Hunter Urban Division Of General Practice: Improving Patient Outcomes By Delivering IM/IT Solutions
Based in Newcastle, The Hunter Urban Division of General Practice (HUDGP) employs over 250 GPs, 95 Nurses and 60 head office staff. The region HUDGP covers includes both rural and urban general practices. The 450 GPs that are supported by the HUDGP service a population of approximately 500,000 people.
The HUDGP Information Management and Technology (IM&T) team supports 119 practices, providing over 1,000 direct services per year. Services provided include help desk support for hardware, networking, communications, data modeling and other related IT services.
In 2005, the HUDGP partnered with Internet service provider, Pacific Internet to roll out a secure and reliable broadband network across the region. The network is enormously popular among local GPs. 89 practices within the region now use the PacNet Broadband Network with many using fully managed Cisco 877 Routers, which provide intrusion detection and prevention services.
Firewall configurations are backed up and for those managed by the HUDGP any changes in firewall configuration are reported to HUDGP IM&T staff for immediate investigation.
Through collaborative arrangements, the GP Access After Hours Service was set up to operate 5 clinics on Hunter New England Area Health Service (HNEAHS) premises offering after hours GP services to the local population. The after hours service allows patients to talk with a nurse located in a call centre who organises a bulk-billed appointment with one of 250 doctors rostered at five clinics in Newcastle, Lake Macquarie and Maitland.
HUDGP after hours clinics have been connected to the Area Health Service Patient Administration System via an eGate HL7 interface. This HL7 interface is designed to preserve data quality and synchronize patient records (HUDGPs database contains over 120,000 patient records). The Division also supports the NSW Electronic Health Records project for managing patients with chronic and complex care requirements.
The roll-out of the broadband network has allowed the introduction of a remote IT support system, Citrix GoToAssist. This has enabled IT problems to be fixed promptly, thus maintaining business continuity in the GP practice and reducing travel for IT personnel by 30%.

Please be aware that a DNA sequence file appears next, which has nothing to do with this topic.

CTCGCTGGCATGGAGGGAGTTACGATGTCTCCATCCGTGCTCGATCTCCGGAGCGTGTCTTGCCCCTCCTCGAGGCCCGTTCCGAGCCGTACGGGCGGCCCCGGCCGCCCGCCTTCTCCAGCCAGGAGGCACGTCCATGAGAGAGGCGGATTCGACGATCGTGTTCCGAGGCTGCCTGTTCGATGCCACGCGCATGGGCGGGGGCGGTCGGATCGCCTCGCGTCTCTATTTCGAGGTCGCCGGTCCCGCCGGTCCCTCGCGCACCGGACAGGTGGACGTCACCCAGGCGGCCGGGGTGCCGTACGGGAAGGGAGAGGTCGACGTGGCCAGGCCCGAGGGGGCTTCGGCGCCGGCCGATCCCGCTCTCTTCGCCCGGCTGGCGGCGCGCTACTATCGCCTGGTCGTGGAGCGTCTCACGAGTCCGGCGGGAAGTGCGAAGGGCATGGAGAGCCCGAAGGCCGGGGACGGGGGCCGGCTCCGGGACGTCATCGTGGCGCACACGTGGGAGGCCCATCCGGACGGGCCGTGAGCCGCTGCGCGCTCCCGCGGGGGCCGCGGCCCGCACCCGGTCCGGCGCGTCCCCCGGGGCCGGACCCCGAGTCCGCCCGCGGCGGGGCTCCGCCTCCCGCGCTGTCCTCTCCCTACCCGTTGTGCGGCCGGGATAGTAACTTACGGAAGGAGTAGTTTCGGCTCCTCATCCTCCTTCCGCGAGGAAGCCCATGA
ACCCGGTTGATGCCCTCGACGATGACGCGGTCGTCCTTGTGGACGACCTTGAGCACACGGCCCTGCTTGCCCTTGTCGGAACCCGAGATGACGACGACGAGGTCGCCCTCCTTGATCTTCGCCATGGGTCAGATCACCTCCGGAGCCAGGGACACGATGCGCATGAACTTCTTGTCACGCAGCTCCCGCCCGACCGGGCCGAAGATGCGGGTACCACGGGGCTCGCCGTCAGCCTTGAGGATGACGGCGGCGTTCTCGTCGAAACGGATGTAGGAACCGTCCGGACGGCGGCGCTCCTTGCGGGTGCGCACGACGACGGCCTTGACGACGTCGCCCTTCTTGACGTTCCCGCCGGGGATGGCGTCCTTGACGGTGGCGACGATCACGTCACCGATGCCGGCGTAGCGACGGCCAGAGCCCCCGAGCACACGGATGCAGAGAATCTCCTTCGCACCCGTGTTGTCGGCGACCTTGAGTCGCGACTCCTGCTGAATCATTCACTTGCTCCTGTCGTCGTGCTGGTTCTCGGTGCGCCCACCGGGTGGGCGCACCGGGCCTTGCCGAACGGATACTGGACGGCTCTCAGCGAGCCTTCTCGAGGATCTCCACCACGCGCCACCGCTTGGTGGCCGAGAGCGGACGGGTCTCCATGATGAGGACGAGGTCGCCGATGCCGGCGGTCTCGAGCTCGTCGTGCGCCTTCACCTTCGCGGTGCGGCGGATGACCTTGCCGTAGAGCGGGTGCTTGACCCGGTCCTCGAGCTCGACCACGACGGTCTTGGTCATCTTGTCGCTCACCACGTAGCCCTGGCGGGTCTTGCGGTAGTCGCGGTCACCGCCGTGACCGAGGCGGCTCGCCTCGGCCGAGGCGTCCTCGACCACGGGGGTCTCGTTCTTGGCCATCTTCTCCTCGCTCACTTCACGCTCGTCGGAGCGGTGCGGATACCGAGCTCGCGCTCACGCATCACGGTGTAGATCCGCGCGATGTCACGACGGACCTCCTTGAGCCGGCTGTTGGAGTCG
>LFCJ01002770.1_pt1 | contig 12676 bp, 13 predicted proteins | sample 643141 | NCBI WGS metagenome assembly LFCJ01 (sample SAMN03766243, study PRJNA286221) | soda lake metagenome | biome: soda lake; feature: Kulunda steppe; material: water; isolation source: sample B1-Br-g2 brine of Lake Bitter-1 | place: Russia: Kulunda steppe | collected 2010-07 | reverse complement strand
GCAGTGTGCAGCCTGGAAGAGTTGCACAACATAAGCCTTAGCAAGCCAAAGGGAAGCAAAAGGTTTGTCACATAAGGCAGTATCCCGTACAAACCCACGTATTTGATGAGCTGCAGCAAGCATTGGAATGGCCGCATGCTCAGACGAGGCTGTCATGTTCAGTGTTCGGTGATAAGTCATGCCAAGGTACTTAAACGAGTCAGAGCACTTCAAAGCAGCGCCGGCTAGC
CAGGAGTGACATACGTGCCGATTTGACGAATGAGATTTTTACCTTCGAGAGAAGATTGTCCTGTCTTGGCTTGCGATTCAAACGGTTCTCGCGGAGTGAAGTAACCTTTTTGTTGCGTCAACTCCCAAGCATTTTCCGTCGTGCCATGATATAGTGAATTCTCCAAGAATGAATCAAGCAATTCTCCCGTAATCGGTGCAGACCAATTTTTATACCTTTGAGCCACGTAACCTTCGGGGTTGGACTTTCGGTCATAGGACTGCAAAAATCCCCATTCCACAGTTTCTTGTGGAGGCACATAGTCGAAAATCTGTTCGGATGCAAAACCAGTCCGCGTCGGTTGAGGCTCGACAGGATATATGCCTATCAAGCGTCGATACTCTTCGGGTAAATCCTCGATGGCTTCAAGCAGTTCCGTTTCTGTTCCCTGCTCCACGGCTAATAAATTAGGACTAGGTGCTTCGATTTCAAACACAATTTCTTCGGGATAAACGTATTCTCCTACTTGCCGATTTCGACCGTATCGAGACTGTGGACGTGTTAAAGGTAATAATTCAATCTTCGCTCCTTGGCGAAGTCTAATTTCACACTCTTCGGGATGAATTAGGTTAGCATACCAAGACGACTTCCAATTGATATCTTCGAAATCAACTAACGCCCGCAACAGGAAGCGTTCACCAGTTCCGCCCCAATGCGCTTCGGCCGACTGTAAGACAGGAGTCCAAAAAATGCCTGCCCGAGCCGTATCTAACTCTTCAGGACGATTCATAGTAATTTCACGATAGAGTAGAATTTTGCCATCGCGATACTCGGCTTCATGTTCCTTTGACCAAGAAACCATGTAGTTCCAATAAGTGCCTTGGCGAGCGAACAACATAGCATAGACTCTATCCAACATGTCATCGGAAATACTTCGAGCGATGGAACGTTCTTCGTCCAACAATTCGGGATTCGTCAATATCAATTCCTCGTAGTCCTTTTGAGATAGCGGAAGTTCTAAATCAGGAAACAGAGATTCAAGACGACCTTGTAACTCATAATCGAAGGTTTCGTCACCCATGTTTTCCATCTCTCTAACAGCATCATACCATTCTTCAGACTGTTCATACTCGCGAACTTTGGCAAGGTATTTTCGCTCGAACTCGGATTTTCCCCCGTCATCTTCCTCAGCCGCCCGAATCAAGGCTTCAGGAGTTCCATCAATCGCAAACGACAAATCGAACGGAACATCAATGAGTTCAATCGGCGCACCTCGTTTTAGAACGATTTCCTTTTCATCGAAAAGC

The HUDGP identified that electronic access to clinical information stored remotely would greatly benefit service provision. With this in mind, the HUDGP ran a pilot of Citrix GoToMyPC Corporate Edition, a centrally managed remote access system.
Survey results to date indicate that this system is easy to use and saves an average of 2.25 hours per week of GP time. Remote access was reported to improve patient care and was found to provide options to improve work lifestyle and improve Practice efficiency. The survey responses also show that remote access allows GPs to improve their time management.
The Division is currently rolling out a clinical messaging system, which will create an infrastructure of enormous public value. At this time, 400 GPs and Specialists are connected. The project is to be implemented over three phases and is expected to connect nearly 2,000 health professionals:
- Phase 1 - Sending consultation summaries from our GP Access After Hours Clinics, Psychology Services and Best Practice Rehabilitation to GPs.
- Phase 2 - Sending consultation summaries from Specialists, Allied/Community Health and Area Health Services to GPs.
- Phase 3 - GP referrals sent electronically to Specialists, Allied/Community Health and Area Health Service Specialists and Clinics.
This project has immediately provided evidence of improved services in the delivery of health care to patients. Where consultation summaries were once faxed, they are now sent via the broadband network and integrated into the patients electronic record within the GP practice. The broadband network, in conjunction with MedicalObjects software and its three level acknowledgement system, ensures summaries are received quickly and securely. This has reduced clerical overhead costs at the GP practice.
Challenges And The Future
Clinical data is inherently complex and privacy concerns will continue to present as a challenge to future e-health advancements. The HUDGP believes that Divisions provide the right infrastructure to achieve successful outcomes in e-health projects and this requires significant commitment from government.
The HUDGP will continue to be at the forefront of collaborative services aimed at improving services and providing practical outcomes for the community and for GPs.
Posted in Australian eHealth